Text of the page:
How’s Your Pricing Strategy?
Success in some areas can lead to a false sense of satisfaction
No money, no mission, the old line in nonprofitdom goes. Alas, that line contains no guidance on how, exactly, to earn that money. And, more precisely, how to price what you’re selling.
But if you’re struggling with that issue, you’re not alone. As I was working on my feature for the latest issue of Associations Now on pricing strategy, it quickly became clear that there are few hard and set rules about how to think about pricing. Except, perhaps, that you should be more confident about experimenting with pricing than you perhaps have been.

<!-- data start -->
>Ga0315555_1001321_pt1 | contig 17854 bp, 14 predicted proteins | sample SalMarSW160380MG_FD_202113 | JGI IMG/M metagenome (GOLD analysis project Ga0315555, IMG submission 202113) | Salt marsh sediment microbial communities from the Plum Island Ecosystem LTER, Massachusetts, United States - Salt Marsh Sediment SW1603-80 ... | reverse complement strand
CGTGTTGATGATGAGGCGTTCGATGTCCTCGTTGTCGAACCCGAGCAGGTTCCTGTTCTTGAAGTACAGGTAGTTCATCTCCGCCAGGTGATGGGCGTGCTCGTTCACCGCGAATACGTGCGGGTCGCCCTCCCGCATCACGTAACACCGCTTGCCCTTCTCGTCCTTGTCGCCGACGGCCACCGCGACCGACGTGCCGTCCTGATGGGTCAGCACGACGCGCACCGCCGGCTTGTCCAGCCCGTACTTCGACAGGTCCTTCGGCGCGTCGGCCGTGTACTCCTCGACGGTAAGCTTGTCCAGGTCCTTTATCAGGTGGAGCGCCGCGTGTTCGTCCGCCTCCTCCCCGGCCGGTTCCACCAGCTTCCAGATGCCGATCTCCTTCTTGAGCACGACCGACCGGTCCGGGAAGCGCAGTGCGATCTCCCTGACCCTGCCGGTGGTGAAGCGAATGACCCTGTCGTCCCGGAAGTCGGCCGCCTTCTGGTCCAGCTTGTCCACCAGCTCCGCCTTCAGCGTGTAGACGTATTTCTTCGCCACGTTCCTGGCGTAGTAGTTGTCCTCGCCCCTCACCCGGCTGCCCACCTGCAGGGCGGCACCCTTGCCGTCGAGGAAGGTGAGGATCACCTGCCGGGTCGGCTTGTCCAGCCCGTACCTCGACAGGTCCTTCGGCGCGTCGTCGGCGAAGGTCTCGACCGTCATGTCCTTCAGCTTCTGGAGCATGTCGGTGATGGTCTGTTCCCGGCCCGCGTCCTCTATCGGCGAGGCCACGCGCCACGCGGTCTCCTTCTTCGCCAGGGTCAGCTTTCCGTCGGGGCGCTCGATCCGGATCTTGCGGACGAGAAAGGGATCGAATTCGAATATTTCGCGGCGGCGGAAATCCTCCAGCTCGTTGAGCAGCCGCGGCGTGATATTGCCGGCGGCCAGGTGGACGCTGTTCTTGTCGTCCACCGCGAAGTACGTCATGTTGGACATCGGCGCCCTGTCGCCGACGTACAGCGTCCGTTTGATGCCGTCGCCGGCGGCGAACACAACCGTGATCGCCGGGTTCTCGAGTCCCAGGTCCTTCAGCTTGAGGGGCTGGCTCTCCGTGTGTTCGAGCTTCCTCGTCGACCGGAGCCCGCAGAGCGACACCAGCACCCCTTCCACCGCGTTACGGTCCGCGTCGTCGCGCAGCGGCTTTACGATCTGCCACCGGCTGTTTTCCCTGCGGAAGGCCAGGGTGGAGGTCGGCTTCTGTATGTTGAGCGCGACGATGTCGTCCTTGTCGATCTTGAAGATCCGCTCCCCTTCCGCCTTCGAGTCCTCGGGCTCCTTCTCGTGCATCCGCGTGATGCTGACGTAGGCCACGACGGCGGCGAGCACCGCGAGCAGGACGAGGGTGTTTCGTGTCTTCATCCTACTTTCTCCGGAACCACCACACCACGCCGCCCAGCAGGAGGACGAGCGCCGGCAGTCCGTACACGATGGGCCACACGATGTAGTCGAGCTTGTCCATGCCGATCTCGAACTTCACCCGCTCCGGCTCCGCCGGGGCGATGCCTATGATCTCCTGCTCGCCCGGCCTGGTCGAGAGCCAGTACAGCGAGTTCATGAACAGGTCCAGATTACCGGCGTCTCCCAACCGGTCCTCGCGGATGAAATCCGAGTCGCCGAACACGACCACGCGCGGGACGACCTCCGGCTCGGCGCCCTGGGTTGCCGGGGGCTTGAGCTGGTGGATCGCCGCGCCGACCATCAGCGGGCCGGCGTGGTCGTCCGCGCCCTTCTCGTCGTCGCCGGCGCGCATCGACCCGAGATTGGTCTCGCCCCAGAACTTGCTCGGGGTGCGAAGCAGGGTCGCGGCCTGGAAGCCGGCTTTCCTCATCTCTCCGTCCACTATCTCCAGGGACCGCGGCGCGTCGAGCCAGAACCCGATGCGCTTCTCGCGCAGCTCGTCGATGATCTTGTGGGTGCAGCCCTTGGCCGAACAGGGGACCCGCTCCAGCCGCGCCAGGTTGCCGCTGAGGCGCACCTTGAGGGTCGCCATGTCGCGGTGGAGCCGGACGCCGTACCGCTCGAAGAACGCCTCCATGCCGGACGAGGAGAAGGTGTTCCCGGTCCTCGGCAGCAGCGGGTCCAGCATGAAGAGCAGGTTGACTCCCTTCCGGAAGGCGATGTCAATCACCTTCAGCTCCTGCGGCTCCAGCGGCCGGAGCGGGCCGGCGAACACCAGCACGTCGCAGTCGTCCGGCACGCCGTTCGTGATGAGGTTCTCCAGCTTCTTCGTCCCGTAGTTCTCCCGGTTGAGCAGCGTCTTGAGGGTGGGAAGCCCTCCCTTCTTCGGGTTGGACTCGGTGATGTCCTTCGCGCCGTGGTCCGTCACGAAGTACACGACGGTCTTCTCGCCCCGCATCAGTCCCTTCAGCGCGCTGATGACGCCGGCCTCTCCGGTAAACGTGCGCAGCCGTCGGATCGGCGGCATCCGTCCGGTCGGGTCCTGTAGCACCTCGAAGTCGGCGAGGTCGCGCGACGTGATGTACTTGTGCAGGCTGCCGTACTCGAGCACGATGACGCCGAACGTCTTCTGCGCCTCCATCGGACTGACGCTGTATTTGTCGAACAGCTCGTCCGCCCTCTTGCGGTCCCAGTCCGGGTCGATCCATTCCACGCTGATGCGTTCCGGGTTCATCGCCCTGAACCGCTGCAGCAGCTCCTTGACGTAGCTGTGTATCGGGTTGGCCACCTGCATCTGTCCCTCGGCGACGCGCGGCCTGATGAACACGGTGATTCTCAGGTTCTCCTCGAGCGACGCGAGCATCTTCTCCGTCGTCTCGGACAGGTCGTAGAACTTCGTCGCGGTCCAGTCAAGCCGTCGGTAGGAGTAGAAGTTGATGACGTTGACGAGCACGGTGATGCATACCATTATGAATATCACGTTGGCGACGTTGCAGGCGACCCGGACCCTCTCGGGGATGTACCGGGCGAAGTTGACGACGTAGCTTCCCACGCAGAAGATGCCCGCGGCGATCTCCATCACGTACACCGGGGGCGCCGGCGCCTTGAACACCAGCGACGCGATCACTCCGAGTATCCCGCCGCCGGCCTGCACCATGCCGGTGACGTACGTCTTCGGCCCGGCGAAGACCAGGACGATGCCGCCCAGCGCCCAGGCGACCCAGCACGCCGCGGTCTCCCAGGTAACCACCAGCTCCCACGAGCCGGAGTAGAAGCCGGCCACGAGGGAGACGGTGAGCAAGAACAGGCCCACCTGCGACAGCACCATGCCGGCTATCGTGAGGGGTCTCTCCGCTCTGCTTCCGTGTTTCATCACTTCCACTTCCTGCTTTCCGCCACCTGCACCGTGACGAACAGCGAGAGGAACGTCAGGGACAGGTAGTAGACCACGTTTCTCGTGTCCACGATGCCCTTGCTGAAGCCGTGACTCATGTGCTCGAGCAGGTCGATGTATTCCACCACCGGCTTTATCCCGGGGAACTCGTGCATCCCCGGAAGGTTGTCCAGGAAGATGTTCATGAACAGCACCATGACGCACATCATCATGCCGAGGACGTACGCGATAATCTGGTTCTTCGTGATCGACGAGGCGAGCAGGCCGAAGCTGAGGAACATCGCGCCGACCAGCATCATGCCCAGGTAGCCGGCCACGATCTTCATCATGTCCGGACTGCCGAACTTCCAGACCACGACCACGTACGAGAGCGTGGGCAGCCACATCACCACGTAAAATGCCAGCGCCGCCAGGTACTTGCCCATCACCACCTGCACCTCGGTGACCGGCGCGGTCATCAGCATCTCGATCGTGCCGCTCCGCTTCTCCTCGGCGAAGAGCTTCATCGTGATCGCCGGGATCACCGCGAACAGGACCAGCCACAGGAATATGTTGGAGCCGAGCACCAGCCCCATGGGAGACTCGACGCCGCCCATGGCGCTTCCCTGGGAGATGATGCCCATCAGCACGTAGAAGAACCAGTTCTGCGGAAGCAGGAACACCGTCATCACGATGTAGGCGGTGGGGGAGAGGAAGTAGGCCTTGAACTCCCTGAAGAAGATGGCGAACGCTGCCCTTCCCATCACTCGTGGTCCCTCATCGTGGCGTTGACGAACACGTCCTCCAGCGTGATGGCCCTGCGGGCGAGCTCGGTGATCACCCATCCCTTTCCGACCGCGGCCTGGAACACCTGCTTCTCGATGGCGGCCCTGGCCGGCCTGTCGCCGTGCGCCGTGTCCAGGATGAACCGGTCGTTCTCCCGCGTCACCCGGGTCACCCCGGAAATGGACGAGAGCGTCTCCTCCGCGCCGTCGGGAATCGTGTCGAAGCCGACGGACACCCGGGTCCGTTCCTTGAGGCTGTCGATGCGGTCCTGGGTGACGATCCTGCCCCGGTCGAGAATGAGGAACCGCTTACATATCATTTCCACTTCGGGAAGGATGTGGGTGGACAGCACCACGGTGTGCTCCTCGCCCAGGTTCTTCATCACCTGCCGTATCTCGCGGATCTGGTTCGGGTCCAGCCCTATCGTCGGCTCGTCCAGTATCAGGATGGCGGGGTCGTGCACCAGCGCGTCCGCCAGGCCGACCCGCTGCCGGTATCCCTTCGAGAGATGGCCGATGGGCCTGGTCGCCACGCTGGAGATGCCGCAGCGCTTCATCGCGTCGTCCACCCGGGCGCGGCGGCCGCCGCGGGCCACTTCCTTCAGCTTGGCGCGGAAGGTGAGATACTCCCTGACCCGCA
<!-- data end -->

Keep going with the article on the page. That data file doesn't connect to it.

There are two reasons for that. One is that the lack of a coherent pricing strategy risks alienating members. Jay Younger, FASAE, president and CEO of McKinley Advisors, lamented the way that associations often handle pricing at the department level, rather than holistically. It creates “a dynamic in which your customer doesn’t really know what to expect,” he says. “And over time it lends itself to an opportunity for decreased satisfaction from your customer base or your member base, because it becomes apparent that the left hand and the right hand don’t know what they’re doing.” So thinking about the cost and value proposition of membership, meetings, publications, and other products and services is an opportunity to more sensibly price them.
Please select this link to read the complete article from Associations Now.